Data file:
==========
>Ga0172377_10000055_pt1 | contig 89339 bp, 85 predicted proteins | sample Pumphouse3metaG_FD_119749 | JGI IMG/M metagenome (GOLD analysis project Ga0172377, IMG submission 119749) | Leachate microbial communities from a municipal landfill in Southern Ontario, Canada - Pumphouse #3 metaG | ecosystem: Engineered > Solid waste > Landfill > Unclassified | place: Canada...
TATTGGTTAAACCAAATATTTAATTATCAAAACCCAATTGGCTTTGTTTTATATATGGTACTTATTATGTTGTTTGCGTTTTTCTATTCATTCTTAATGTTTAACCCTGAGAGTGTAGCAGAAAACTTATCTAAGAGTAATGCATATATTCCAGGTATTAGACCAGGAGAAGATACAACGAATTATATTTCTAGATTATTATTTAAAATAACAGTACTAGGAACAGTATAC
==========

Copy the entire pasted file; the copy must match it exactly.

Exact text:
>Ga0172377_10000055_pt1 | contig 89339 bp, 85 predicted proteins | sample Pumphouse3metaG_FD_119749 | JGI IMG/M metagenome (GOLD analysis project Ga0172377, IMG submission 119749) | Leachate microbial communities from a municipal landfill in Southern Ontario, Canada - Pumphouse #3 metaG | ecosystem: Engineered > Solid waste > Landfill > Unclassified | place: Canada...
TATTGGTTAAACCAAATATTTAATTATCAAAACCCAATTGGCTTTGTTTTATATATGGTACTTATTATGTTGTTTGCGTTTTTCTATTCATTCTTAATGTTTAACCCTGAGAGTGTAGCAGAAAACTTATCTAAGAGTAATGCATATATTCCAGGTATTAGACCAGGAGAAGATACAACGAATTATATTTCTAGATTATTATTTAAAATAACAGTACTAGGAACAGTATAC